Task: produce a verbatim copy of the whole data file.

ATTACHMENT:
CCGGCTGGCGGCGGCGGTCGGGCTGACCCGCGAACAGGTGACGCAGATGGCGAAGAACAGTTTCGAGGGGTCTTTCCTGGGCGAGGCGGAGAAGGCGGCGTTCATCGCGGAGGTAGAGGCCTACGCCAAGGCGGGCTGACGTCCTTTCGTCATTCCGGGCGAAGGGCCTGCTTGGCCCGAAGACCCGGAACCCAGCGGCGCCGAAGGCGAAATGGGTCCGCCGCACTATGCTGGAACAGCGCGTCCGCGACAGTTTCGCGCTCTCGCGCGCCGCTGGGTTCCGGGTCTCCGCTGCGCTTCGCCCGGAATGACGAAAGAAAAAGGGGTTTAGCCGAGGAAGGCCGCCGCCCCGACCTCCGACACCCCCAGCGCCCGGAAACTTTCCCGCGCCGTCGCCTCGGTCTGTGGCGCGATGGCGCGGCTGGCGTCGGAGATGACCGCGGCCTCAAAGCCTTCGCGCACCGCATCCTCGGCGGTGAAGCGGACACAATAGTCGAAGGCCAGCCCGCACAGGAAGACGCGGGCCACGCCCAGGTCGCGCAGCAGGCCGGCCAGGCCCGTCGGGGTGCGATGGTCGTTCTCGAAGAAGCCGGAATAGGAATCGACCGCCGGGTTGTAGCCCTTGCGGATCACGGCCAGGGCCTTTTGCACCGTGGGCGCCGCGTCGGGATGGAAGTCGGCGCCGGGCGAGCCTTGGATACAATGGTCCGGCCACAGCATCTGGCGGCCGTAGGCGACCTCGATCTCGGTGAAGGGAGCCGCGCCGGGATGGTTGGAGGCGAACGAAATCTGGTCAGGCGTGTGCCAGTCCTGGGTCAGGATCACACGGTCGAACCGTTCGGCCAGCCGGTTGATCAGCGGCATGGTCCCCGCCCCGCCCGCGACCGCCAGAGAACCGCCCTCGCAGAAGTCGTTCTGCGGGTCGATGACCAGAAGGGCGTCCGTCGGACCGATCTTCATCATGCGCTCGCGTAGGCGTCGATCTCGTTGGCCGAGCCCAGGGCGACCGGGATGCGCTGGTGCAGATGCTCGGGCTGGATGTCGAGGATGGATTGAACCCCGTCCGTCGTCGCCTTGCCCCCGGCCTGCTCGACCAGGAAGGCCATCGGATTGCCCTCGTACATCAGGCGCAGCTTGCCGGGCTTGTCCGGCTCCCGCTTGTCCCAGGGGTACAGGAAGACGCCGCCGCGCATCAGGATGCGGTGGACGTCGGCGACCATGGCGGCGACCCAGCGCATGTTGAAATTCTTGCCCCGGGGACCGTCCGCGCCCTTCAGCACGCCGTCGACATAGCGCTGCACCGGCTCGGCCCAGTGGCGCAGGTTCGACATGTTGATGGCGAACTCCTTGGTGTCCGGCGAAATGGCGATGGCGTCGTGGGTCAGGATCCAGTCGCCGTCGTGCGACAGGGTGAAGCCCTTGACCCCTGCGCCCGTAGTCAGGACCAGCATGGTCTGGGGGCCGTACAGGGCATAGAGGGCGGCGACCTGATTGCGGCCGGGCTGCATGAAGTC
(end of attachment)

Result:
CCGGCTGGCGGCGGCGGTCGGGCTGACCCGCGAACAGGTGACGCAGATGGCGAAGAACAGTTTCGAGGGGTCTTTCCTGGGCGAGGCGGAGAAGGCGGCGTTCATCGCGGAGGTAGAGGCCTACGCCAAGGCGGGCTGACGTCCTTTCGTCATTCCGGGCGAAGGGCCTGCTTGGCCCGAAGACCCGGAACCCAGCGGCGCCGAAGGCGAAATGGGTCCGCCGCACTATGCTGGAACAGCGCGTCCGCGACAGTTTCGCGCTCTCGCGCGCCGCTGGGTTCCGGGTCTCCGCTGCGCTTCGCCCGGAATGACGAAAGAAAAAGGGGTTTAGCCGAGGAAGGCCGCCGCCCCGACCTCCGACACCCCCAGCGCCCGGAAACTTTCCCGCGCCGTCGCCTCGGTCTGTGGCGCGATGGCGCGGCTGGCGTCGGAGATGACCGCGGCCTCAAAGCCTTCGCGCACCGCATCCTCGGCGGTGAAGCGGACACAATAGTCGAAGGCCAGCCCGCACAGGAAGACGCGGGCCACGCCCAGGTCGCGCAGCAGGCCGGCCAGGCCCGTCGGGGTGCGATGGTCGTTCTCGAAGAAGCCGGAATAGGAATCGACCGCCGGGTTGTAGCCCTTGCGGATCACGGCCAGGGCCTTTTGCACCGTGGGCGCCGCGTCGGGATGGAAGTCGGCGCCGGGCGAGCCTTGGATACAATGGTCCGGCCACAGCATCTGGCGGCCGTAGGCGACCTCGATCTCGGTGAAGGGAGCCGCGCCGGGATGGTTGGAGGCGAACGAAATCTGGTCAGGCGTGTGCCAGTCCTGGGTCAGGATCACACGGTCGAACCGTTCGGCCAGCCGGTTGATCAGCGGCATGGTCCCCGCCCCGCCCGCGACCGCCAGAGAACCGCCCTCGCAGAAGTCGTTCTGCGGGTCGATGACCAGAAGGGCGTCCGTCGGACCGATCTTCATCATGCGCTCGCGTAGGCGTCGATCTCGTTGGCCGAGCCCAGGGCGACCGGGATGCGCTGGTGCAGATGCTCGGGCTGGATGTCGAGGATGGATTGAACCCCGTCCGTCGTCGCCTTGCCCCCGGCCTGCTCGACCAGGAAGGCCATCGGATTGCCCTCGTACATCAGGCGCAGCTTGCCGGGCTTGTCCGGCTCCCGCTTGTCCCAGGGGTACAGGAAGACGCCGCCGCGCATCAGGATGCGGTGGACGTCGGCGACCATGGCGGCGACCCAGCGCATGTTGAAATTCTTGCCCCGGGGACCGTCCGCGCCCTTCAGCACGCCGTCGACATAGCGCTGCACCGGCTCGGCCCAGTGGCGCAGGTTCGACATGTTGATGGCGAACTCCTTGGTGTCCGGCGAAATGGCGATGGCGTCGTGGGTCAGGATCCAGTCGCCGTCGTGCGACAGGGTGAAGCCCTTGACCCCTGCGCCCGTAGTCAGGACCAGCATGGTCTGGGGGCCGTACAGGGCATAGAGGGCGGCGACCTGATTGCGGCCGGGCTGCATGAAGTC